Don’t all writers describe the act of writing as a “love/hate relationship”? For every day that we feel unstoppable, there are dark days where the words become jammed. So what’s the solution for days like this? We need to renew our writing mindset—and meditation is one a powerful tool in helping us get back on track.
When bad days have you convinced that you’re a bad writer, you need to recharge. Meditative practices allow the brain to reboot and process fresh and creative ideas. Try making meditation part of your routine and you will soon start to see a difference in your writing. Here’s how the art of meditation has helped me (and can help you) become a better writer.
It’s astounding how meditation can reset your brain. I’m sometimes frustrated with where an article is going or how I’m going to put a fresh spin on a familiar keyword. The minute I start to feel these frustrations, I step away from the keyboard and engage in simple breathing techniques. Or basic yoga if I have the time.
By the time I return to my work, I find that my state of mind has changed from desperation to thoughtfulness. Ideas soon start to pour out. Without taking the time to confront and resolve my frustrations as they happen, I would merely be forcing words out—becoming less and less focused and sounding stilted in the process.
When you find yourself in a similar situation, I highly recommend trying an exercise known as the “exiting ritual.” This is a powerful deep-breathing technique that helps you let go of any negative mental clutter. To try it, simply get comfortable and allow your breath to come and go slowly. As you inhale, consider all the qualities you want to experience: peace, joy, self-confidence. As you exhale, release all the negative emotions connected to things out of your control. This puts your mind and soul firmly in the present. You can try this technique for 5-10 minutes or longer—whatever works for you!
Self-doubt is arguably one of the largest barriers writers face. And when it happens, an ego boost is what’s needed to take us out of our funk. Fortunately, meditation is not only able to relax our state of mind, but it can also give us a mental pep talk. Of course, when we’re feeling fragile, it can be difficult to silence negative thoughts and instill positive ones. For this reason, it can be quite effective to listen to a guided meditation.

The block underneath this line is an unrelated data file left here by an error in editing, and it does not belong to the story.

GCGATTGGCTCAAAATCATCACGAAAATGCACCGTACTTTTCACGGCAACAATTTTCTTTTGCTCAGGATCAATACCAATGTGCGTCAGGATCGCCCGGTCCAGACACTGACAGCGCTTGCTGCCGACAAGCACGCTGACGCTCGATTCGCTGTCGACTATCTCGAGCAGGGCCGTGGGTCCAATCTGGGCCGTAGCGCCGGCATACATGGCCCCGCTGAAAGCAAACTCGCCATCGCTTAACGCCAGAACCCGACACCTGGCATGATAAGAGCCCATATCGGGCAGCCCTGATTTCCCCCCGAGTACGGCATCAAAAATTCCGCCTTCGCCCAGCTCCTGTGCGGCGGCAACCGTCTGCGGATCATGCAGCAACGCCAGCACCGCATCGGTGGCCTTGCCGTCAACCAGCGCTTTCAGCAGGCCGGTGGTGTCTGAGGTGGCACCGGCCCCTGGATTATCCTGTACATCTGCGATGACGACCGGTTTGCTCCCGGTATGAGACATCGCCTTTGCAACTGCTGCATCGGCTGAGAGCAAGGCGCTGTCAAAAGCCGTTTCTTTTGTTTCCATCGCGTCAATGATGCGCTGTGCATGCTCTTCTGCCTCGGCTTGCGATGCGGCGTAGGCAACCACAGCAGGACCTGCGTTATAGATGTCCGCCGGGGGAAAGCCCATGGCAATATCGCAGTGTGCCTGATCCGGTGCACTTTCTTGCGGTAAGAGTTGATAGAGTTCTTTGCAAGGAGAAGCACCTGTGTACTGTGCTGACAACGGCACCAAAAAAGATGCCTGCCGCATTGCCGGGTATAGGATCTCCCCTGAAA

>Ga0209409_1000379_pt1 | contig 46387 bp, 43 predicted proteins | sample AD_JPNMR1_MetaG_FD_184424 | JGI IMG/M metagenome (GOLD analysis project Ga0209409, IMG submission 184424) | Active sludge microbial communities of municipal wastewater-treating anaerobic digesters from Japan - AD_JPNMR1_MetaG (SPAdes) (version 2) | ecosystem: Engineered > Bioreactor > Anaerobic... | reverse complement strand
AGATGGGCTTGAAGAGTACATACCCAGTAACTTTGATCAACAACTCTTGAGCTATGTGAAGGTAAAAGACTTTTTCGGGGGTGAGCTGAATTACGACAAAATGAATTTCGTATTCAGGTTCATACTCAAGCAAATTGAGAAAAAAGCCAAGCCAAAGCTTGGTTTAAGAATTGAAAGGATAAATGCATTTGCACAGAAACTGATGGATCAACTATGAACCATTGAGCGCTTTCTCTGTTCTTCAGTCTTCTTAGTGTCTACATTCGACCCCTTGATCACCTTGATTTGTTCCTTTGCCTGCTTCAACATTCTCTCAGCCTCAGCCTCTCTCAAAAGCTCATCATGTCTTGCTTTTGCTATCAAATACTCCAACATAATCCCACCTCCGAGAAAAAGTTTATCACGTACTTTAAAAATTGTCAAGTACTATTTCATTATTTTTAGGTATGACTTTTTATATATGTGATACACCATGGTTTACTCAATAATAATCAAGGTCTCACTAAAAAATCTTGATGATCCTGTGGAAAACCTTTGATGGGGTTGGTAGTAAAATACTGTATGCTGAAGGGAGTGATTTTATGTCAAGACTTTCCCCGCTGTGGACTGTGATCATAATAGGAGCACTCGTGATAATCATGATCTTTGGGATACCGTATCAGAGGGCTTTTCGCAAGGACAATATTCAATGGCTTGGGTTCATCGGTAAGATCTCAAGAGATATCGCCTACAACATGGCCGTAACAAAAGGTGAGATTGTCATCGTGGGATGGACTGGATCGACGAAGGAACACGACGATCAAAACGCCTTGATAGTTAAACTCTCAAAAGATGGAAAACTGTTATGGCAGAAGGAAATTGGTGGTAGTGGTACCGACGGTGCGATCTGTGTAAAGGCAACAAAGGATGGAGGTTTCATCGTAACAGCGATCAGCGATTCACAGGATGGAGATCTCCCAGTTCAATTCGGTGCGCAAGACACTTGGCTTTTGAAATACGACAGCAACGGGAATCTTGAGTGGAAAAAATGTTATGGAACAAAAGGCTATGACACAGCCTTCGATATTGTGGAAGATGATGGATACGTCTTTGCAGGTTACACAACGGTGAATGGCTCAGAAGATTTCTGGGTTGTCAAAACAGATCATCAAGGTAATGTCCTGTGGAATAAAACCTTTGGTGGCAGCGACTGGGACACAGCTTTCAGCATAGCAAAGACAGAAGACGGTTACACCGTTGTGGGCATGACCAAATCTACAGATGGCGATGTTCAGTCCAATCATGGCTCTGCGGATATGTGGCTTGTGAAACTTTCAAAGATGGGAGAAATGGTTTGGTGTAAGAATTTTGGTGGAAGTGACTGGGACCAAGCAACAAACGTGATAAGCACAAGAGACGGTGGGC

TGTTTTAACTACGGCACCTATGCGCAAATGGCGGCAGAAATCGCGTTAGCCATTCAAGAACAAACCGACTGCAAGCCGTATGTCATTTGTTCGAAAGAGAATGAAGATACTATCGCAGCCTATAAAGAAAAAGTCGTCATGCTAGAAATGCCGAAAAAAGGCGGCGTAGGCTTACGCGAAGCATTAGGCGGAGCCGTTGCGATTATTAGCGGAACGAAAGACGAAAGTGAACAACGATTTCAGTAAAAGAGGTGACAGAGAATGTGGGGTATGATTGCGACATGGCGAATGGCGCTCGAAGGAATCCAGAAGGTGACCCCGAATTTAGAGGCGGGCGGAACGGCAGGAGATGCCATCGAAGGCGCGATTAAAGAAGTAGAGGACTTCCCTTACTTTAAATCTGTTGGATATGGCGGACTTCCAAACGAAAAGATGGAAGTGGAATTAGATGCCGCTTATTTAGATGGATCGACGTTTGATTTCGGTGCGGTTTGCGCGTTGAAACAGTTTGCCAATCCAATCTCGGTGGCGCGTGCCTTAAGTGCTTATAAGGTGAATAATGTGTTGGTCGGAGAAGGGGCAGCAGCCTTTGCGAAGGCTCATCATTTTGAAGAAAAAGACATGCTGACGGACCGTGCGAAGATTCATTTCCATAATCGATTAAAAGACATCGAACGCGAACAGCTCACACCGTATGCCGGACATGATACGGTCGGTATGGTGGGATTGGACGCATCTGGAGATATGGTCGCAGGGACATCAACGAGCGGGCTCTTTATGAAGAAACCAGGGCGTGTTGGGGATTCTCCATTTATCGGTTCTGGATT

Some meditation videos can guide you through different forms of deep breathing to help overcome anxiety and stress, and many guides couple those exercises with repeating positive mantras to help rebuild character. A mantra that I often use during a morning yoga session is as follows: “I am full of energy and joy. I look forward to a wonderful day.” I usually repeat this mentally, saying the first part as I inhale and the second part as I exhale. How and where you repeat your mantra is completely up to you. You can voice the mantra aloud or in your head, sitting in the lotus position or while exercising (I’ve found that both ways can be equally effective).
If you can’t think of a mantra that speaks to you, there are dozens of meditation videos on YouTube that repeat general messages of positivity. Try listening to a few to help you get started. You may be able to tailor an existing mantra to your own personal outlook.
Whatever the source of your negative thoughts, listening to positive affirmations helps you step away from feelings of pressure and judgment. We all need a little reminder sometimes that we’re only human and shouldn’t be so hard on ourselves. Meditation just happens to be an awesome facilitator!
Using our time more productively throughout the day is something we all crave as writers. After all, the more we write, the more we earn. And the more we accomplish, the more time we have for other important things. Being productive gives us a greater sense of self-worth and there’s no reason why we can’t feel this way more often.
A study by the University of Washington revealed that using meditation training helped workers improve their concentration throughout the day, increase their energy levels and exhibit a higher aptitude for multi-tasking than their non-relaxed counterparts.
It’s official: Meditation helps you get things done. If you meditate for just 5 minutes every day, you will quickly get into the habit of feeling fresh and energized. Personally, I like to stick to a routine of morning yoga. However, if I’m experiencing one of those days where nothing seems to go right, I sometimes like to meditate at my workspace and engage in deep-breathing exercises at my desk. Once I’m done, I try to launch straight into writing, taking advantage of my post-meditation calm for as long as possible. No caffeine. No energy bars. Just basking in a reflective and uncluttered state of mind helps me feel and stay productive.
Whether your personal writing schedule begins first thing in the morning or once you’ve put the kids to bed at night, finding the time for a brief moment of reflection beforehand will flex the mind for productivity and alert your brain to the task ahead.
Have you found that meditation helps you in the writing process? If so, what forms of meditation do you recommend? Share your thoughts in the comments below!
This article was written by one of our writers. The author’s views are entirely their own and may not reflect the views of WritersDomain.
Image credit for the meditation image: Total Shape